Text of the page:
This processor’s DMA controller can only transfer up to 65,535 items. We need to CRC 1MB of code, but we are doing it 32-bits (a word) at a time. That would be 262,144 words. This isn’t 4 maximum sized transfers, because the maximum is 64K minus 1 which is only 262,140 words. Arrrg. So I decided to use 8 transfers of 32,768 words each.

Just for kicks, I decided to use this code to figure out if there is any performance difference between using DMA and just pushing the same data into the CRC unit in a tight loop. I put in code to see how many times I can CRC the Flash array in one second then print the results as well as the checksum just to make sure that it is all working properly.

The code goes like this:

  • Register a callback function that gets called when the DMA transfer is complete.

  • Take note of the current tick time.

  • For each of the 8 blocks

    • Clear the DMA done flag.

    • Start transferring a 32K word block into the CRC unit using DMA

    • Wait for the done flag to get set. (When the DMA transfer completes, set the done flag.)

  • Retrieve the final CRC

The iterative method simply uses a pointer to a 32-bit word and a for loop to move 256K words into the CRC unit, then retrieves the result. Now, let’s look at this code. Note that it uses the Cube generated functionality but is in a completely separate file where Application() is called from main.

#include < stdbool.h >
#include "application.h"
#include "dma.h"
#include "crc.h"
#include "usart.h"
#include "rng.h"
#include "stm32f4xx_hal_crc.h"

/* Defines section - local macros and definitions for array sizes etc. */
/* Number of 32-bit words of code FLASH */
#define FLASH_SIZE ((1024U*1024U)/4U) 

/* The number of blocks that we will checksum */
#define FLASH_CRC_BLOCKS 8U

/* Number of words to CRC in one transfer, must be less than 65536 */ 
#define FLASH_CRC_BLOCK_SIZE (FLASH_SIZE / FLASH_CRC_BLOCKS) 

#define START_OF_FLASH 0x08000000U    /* Start address of the code FLASH */
#define ONE_SECOND 1000U              /* in millisecond ticks */

/* File global variable section. All should be declared static. */
static volatile bool crcDMAdone;
static volatile bool serialComDone;

/* Private function prototypes. */
void DMADoneCallback(DMA_HandleTypeDef* handle);

/* Public functions */
void Application(void) {
/*
 * This application demonstrates the use of DMA in two ways:
 * First, using DMA to support the low level _write function for printf.
 * Second, implementing a memory to memory DMA function to generate a checksum for the code memory.
 */
  uint8_t block;
  uint32_t i;
  uint32_t count;
  uint32_t startTime;
  uint32_t* flashPointer;
  HAL_StatusTypeDef returnStatus;

  returnStatus = HAL_DMA_RegisterCallback(&hdma_memtomem_dma2_stream0,
                     HAL_DMA_XFER_CPLT_CB_ID, DMADoneCallback);
  if (returnStatus != HAL_OK) {
    printf("Registering the DMA complete callback failed with %d\r\n", returnStatus);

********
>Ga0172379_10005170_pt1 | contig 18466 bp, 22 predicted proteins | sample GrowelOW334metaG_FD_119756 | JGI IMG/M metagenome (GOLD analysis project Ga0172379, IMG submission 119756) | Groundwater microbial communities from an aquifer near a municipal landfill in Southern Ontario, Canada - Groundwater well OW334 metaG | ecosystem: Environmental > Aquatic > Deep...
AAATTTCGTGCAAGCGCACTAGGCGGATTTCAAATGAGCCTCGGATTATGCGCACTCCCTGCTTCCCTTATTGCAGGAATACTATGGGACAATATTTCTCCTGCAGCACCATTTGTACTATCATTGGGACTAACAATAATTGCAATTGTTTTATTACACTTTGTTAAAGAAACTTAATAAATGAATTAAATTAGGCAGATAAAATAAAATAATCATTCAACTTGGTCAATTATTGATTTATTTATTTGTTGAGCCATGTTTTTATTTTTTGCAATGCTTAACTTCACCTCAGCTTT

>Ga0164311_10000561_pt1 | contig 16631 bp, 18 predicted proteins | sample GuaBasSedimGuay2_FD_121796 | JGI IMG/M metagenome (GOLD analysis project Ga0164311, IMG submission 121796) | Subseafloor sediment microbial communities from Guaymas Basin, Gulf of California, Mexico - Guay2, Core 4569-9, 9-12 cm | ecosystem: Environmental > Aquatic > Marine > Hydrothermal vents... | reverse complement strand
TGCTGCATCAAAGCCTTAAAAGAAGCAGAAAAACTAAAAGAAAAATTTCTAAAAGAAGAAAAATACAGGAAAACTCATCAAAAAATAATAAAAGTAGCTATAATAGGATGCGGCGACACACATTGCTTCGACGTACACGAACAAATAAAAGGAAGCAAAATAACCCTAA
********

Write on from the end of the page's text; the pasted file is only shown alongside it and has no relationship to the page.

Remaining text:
}

  FOREVER {
    count = 0U;
    startTime = HAL_GetTick();
    do {
      __HAL_CRC_DR_RESET(&hcrc);
      for (block = 0; block < FLASH_CRC_BLOCKS; block++) {
        crcDMAdone = false;
        /* Note that the count is the number of 32 bit values */
        HAL_DMA_Start_IT(&hdma_memtomem_dma2_stream0,
        START_OF_FLASH + (block * 4U * FLASH_CRC_BLOCK_SIZE),
        (uint32_t) &CRC->DR, FLASH_CRC_BLOCK_SIZE);
        while (crcDMAdone == false) {
          /* Wait here for the DMA to complete */
        }
      }
      count++;
    } while ((HAL_GetTick() - startTime) < ONE_SECOND);
    printf("%d DMA CRCs per second. And the CRC for this batch is %08X\r\n", 
            (int) count, (unsigned int) CRC->DR);
   
   count = 0U;
    startTime = HAL_GetTick();
    do {
      flashPointer = (uint32_t*) START_OF_FLASH;
      __HAL_CRC_DR_RESET(&hcrc);
      for (i = 0U; i < FLASH_SIZE; i++) {
        CRC->DR = *flashPointer++;
      }
      count++;
    } while ((HAL_GetTick() - startTime) < ONE_SECOND);
    printf("%d manual CRCs per second. And the CRC for this batch is %08X\r\n", 
            (int) count, (unsigned int) CRC->DR);
  }
}

void DMADoneCallback(DMA_HandleTypeDef* handle) {
  crcDMAdone = true;
}

/*
 * The following two functions are used to support the stdio output functions.
 */
int _write(int file, char *outgoing, int len) {
  HAL_StatusTypeDef status;
  
  serialComDone = false;
  status = HAL_UART_Transmit_DMA(&huart3, (uint8_t *) outgoing, len);
  if (HAL_OK != status) {
    serialComDone = true;
    len = -1;
  }
  while (serialComDone == false) {
    /* Hang around until the DMA complete interrupt fires */
  }
  return (len);
}

void HAL_UART_TxCpltCallback(UART_HandleTypeDef* huart) {
  serialComDone = true;
}

The results are in:

80 DMA CRCs per second. And the CRC for this batch is A023B174
63 manual CRCs per second. And the CRC for this batch is A023B174

On my processor, DMA gives a 27% advantage over iterative memory assignment. I think it is because everything is done with a hardware mover that doesn’t have to increment, involve registers, gotos, branch less than, and so on.

The End

The main benefits of DMA includes the ability to move relatively large amounts of data faster than by using iterative load/store instructions. It also frees up the CPU to do other tasks while transfers happen. DMA can be used to solve data loss issues when dealing with high speed time sensitive peripherals like UART input. But, as we saw in the previous post,  DMA also helps with slow peripherals, bundling together sparse events into a single transfer, like repetitive ADC conversions.


This post is part of a series. Please see the other posts here.


Music to program by - "The Jazz Show" for January 30, 2017 from CITR, student radio from the University of British Columbia in Vancouver. History and music, spun by a real jazz cat, Gavin Walker. This weekly 3-hour podcast punches far above its student radio weight class.

A powerful mover, but not a general purpose vehicle. By James Heilman, MD (Own work) [CC BY-SA 3.0 (http://creativecommons.org/licenses/by-sa/3.0) or GFDL (http://www.gnu.org/copyleft/fdl.html)], via Wikimedia Commons

A powerful mover, but not a general purpose vehicle.

By James Heilman, MD (Own work) [CC BY-SA 3.0 (http://creativecommons.org/licenses/by-sa/3.0) or GFDL (http://www.gnu.org/copyleft/fdl.html)], via Wikimedia Commons